Heat Exchangers

Cooler weather is quickly approaching. With the hot summer we had, the last thing we might think about is the heating components of our HVAC system. In a rooftop unit or furnace, the transfer of heat from the direct fire to the air flowing into the space is the job of the heat exchanger. The heat exchanger is critical to proper heating and as such, should be inspected annually to avoid unforeseen problems.

In a rooftop unit, the heat exchanger has been exposed to condensation all summer because it is positioned after the cooling coil and the interior of it is exposed to the outdoor humidity. The humidity will condense on the inside and will over time cause rust to form. This rust will cause the heat exchanger to crack and allow an opening between the fire and air side of the exchanger. Under the right conditions carbon monoxide may enter the airstream into the building.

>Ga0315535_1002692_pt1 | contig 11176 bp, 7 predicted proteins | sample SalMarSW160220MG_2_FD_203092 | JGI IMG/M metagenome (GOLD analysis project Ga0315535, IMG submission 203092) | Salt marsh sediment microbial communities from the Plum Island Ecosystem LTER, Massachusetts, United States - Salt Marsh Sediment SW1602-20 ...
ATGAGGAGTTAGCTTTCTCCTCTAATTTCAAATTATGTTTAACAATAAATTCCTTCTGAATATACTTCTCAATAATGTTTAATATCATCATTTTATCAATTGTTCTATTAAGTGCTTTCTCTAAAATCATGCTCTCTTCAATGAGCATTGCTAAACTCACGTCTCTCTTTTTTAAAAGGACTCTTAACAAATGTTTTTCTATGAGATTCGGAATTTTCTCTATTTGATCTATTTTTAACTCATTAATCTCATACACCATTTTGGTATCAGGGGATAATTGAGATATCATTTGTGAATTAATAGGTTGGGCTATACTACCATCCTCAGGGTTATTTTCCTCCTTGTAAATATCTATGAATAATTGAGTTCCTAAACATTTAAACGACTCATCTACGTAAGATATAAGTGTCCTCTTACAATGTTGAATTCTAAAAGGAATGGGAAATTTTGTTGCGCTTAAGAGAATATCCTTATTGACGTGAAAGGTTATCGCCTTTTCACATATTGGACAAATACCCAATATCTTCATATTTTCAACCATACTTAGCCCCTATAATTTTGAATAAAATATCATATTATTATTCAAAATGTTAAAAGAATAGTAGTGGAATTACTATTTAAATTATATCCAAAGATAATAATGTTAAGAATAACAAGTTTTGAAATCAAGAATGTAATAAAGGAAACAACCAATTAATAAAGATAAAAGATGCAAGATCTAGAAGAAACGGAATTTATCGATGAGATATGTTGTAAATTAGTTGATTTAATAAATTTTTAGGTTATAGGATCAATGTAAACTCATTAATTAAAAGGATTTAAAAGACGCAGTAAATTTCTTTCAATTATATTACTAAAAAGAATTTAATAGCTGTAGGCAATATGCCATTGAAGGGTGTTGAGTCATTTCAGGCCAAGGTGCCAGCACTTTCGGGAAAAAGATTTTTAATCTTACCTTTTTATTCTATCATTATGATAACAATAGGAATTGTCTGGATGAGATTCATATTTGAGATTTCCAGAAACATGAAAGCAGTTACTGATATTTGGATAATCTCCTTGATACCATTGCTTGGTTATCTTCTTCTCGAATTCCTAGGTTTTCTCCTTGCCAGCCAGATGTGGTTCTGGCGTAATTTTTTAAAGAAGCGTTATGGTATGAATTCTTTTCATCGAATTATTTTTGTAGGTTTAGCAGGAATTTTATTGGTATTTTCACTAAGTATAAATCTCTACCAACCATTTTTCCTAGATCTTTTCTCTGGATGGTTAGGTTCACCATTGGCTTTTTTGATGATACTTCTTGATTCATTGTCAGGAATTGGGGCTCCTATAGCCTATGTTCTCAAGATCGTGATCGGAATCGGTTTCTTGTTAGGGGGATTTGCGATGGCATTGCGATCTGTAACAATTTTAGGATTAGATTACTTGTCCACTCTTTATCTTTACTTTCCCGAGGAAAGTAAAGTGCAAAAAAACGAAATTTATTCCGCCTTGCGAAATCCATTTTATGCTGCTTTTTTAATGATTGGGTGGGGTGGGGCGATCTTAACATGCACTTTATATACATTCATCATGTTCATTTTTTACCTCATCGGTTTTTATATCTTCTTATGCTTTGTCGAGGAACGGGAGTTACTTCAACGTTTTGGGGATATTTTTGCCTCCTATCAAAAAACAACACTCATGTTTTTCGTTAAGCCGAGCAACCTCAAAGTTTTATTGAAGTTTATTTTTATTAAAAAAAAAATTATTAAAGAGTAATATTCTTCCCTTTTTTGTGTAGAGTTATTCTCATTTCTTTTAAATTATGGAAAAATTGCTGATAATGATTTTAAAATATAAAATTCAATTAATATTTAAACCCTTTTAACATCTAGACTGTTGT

In most cases, we find the crack in the exchanger allows system air to flow into the fire chamber due to the positive pressure from the system fan. This air flow tends to impinge or distort the flame on the burner and blow the fumes into the unit cabinet. In a worse case scenario, the system air will cause the flame on the burner to roll out of the exchanger into the compartment of the unit.

It is important to be aware that when a contractor finds a bad heat exchanger that could cause harm, injury, fire, or damage to property, technicians are instructed to shut off the equipment. If inspected by a utility company, they will red-tag the equipment and lock off the gas supply.

Maintenance for a heat exchanger is an inspection only as there is little that can be done to stop the condensation and decaying process. Proper heat exchanger performance also ensures that the unit operates at its peak efficiency. A yearly inspection service will look for cracks, plugged or blocked passages, and proper flame color, size or appearance across or out of the burner.